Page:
It does seem that Spectre affects ARM and AMD processors, however. ARM has told developers that a "small subset" of its CPUs may be vulnerable to some of the attacks, most likely Spectre. There is no patch for Spectre, though specific mediations of particular exploits may be possible.
Mitigation for Meltdown on any brand of processor is going to cause a performance hit. This is because CPU buffers like the Translation Lookaside Buffer (TLB) that contain information that was stored statically now need to be flushed every time the kernel begins executing, and every time user code resumes executing. Getting information from a cache like the TLB can be 40 times faster than if physical memory needs to be accessed. For some workloads (and it will be dependent on what exactly is being done), the effective total loss of the TLB alone can give between a 5% and 30% slowdown.
Cloud service hypervisors are at risk from this. They are just programs themselves. Cloud services like Amazon EC2 and Google Compute Engine could be greatly impacted by something like a privilege escalation attack that uses this method, although Amazon and Microsoft's Azure have already announced they will soon conduct system maintenance involving rolling server reboots to allow patches to be applied to their hundreds of thousands of physical servers.
None of the host patching will do any good unless the VM that resides on the host is patched as well.
To bring this into perspective, Google has said that tests on virtual machines used in cloud computing environments extracted data from other customers using the same server. Their Project Zero blog gives more details.
This will be a difficult and drawn-out situation to respond to. It's not going to be just a simple patch-n-go. For some, new hardware is going to be required. But the entire problem range may not yet be revealed. Other hardware vulnerabilities like the Rowhammer attack on DRAM might yet be combined with what was revealed by Intel to cause even more problems. This is going to require some very serious attention and rethinking of assumptions from the security community in the days ahead.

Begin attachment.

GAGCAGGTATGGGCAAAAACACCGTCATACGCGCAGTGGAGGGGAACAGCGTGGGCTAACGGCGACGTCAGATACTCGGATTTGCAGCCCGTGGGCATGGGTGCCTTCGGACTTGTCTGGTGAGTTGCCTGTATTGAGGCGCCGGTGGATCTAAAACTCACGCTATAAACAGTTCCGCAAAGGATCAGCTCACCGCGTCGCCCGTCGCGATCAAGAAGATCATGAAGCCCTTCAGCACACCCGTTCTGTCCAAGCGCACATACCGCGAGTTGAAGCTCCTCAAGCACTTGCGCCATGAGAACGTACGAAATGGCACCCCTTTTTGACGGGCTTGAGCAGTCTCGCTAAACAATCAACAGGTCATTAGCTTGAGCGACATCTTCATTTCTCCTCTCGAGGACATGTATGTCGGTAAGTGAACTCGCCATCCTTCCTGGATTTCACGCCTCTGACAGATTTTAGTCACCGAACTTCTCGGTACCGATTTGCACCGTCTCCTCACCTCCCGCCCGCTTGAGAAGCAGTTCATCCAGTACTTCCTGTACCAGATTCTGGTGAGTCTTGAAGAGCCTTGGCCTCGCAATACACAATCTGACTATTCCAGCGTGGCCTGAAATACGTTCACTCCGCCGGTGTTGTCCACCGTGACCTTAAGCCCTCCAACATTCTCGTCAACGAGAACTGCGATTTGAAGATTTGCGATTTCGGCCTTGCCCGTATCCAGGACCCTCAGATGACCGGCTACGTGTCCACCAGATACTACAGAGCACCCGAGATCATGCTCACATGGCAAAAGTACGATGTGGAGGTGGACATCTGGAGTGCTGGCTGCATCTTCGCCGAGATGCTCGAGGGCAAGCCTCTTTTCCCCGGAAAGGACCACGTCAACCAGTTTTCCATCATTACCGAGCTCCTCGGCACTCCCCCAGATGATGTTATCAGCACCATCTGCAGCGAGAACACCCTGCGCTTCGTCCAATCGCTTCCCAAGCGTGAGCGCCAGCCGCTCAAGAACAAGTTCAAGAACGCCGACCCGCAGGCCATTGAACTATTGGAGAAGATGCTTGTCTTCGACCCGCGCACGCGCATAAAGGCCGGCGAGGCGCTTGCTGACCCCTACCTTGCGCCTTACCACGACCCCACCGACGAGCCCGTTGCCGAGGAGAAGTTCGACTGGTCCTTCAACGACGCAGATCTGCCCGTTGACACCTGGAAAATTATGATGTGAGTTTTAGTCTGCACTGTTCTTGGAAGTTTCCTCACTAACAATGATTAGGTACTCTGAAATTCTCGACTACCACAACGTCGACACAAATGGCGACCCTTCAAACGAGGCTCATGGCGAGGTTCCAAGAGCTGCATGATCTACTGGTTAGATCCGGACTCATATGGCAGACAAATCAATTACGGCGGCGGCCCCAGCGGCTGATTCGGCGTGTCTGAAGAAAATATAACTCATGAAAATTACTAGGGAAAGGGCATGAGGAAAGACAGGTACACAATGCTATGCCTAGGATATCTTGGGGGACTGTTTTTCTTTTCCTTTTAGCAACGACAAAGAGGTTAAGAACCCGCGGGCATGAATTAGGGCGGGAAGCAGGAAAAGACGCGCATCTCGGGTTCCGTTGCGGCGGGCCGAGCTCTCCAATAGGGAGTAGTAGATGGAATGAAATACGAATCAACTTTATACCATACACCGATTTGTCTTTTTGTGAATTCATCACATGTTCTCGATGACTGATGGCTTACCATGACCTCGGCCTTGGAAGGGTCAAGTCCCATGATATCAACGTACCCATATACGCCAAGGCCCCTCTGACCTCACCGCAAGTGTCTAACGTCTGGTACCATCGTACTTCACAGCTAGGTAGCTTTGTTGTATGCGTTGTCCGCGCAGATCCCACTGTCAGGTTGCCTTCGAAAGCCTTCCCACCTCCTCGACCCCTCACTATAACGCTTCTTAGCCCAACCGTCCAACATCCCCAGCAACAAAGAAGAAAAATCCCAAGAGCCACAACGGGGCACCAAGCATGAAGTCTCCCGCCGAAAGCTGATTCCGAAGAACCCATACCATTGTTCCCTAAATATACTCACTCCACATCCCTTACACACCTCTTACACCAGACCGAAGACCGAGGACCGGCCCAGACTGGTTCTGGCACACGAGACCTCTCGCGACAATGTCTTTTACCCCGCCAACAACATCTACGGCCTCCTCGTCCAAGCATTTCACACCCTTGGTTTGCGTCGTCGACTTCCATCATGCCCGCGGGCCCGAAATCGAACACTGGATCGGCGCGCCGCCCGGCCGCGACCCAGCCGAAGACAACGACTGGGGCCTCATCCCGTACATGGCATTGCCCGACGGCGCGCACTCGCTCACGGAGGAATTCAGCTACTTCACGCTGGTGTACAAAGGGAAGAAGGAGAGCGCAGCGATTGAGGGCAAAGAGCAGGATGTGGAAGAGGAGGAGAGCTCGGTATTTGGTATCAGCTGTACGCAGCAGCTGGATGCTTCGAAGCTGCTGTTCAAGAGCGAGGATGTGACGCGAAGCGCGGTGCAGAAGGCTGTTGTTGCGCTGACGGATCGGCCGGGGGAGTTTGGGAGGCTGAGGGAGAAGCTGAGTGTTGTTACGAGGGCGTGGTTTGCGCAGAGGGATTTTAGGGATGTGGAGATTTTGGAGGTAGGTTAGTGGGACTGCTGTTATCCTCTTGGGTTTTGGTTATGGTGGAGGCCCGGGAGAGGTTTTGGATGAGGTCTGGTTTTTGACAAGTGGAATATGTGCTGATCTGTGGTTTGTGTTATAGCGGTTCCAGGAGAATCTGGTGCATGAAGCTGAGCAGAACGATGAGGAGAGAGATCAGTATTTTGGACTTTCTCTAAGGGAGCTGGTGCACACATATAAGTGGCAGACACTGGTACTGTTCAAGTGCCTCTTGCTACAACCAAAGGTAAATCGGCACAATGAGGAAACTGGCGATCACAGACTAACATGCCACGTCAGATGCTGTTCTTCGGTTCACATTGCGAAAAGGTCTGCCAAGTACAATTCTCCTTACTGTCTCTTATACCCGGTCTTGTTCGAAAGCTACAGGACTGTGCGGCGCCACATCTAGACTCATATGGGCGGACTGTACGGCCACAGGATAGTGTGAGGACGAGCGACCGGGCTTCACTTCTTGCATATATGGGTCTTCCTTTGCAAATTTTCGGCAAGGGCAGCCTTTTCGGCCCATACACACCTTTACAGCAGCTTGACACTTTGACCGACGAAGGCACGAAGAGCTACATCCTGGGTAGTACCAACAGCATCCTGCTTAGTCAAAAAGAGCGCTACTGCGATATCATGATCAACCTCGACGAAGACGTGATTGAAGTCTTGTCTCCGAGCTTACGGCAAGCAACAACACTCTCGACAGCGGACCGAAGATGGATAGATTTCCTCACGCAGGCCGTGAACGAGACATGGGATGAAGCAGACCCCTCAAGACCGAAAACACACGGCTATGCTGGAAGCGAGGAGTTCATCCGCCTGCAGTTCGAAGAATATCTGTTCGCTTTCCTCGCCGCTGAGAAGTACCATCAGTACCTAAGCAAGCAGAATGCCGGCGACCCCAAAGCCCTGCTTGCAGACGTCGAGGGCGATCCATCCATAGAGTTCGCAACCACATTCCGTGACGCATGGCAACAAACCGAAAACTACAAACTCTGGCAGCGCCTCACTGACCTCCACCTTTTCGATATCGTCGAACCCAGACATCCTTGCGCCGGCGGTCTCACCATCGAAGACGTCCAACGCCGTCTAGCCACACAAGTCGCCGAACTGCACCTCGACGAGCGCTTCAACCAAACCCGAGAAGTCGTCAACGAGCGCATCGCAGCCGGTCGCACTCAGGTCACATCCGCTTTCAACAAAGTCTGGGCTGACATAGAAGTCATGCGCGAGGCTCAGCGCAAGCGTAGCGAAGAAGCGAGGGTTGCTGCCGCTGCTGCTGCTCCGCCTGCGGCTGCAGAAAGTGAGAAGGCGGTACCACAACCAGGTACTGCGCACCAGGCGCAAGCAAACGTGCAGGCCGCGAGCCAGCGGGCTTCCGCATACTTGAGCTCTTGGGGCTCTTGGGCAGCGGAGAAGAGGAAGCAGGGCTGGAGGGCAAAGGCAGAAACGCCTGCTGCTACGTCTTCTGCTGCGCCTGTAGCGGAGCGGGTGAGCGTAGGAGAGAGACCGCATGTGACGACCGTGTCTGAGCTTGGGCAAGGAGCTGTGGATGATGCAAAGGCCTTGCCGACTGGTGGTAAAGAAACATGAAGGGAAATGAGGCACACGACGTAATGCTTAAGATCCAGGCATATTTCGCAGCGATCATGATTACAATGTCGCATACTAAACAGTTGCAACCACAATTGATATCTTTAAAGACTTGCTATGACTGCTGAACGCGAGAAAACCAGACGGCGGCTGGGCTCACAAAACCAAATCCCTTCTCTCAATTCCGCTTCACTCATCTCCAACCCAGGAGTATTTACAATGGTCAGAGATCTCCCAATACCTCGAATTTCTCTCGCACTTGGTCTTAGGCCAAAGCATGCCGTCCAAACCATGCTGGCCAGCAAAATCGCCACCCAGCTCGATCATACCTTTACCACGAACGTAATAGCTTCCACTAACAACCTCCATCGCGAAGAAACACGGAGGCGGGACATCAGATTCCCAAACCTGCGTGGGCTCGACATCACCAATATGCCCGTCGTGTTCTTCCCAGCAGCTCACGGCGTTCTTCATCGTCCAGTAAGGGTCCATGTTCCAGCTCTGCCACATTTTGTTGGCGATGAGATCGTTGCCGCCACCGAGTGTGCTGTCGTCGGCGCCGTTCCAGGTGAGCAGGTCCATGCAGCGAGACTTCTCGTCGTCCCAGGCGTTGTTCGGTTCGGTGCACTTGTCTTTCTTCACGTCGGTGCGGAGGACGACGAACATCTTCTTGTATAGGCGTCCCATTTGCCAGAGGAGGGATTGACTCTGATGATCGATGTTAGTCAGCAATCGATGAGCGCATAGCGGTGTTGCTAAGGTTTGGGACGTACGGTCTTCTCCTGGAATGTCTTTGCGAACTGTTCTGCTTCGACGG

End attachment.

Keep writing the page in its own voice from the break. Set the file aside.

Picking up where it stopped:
— Larry Loeb has written for many of the last century's major "dead tree" computer magazines, having been, among other things, a consulting editor for BYTE magazine and senior editor for the launch of WebWeek.
Read more about:Security Now
About the Author(s)
Larry Loeb has written for many of the last century's major "dead tree" computer magazines, having been, among other things, a consulting editor for BYTE magazine and senior editor for the launch of WebWeek. He has written a book on the Secure Electronic Transaction Internet protocol. His latest book has the commercially obligatory title of Hack Proofing XML. He's been online since uucp "bang" addressing (where the world existed relative to !decvax), serving as editor of the Macintosh Exchange on BIX and the VARBusiness Exchange. His first Mac had 128 KB of memory, which was a big step up from his first 1130, which had 4 KB, as did his first 1401. You can e-mail him at [email protected].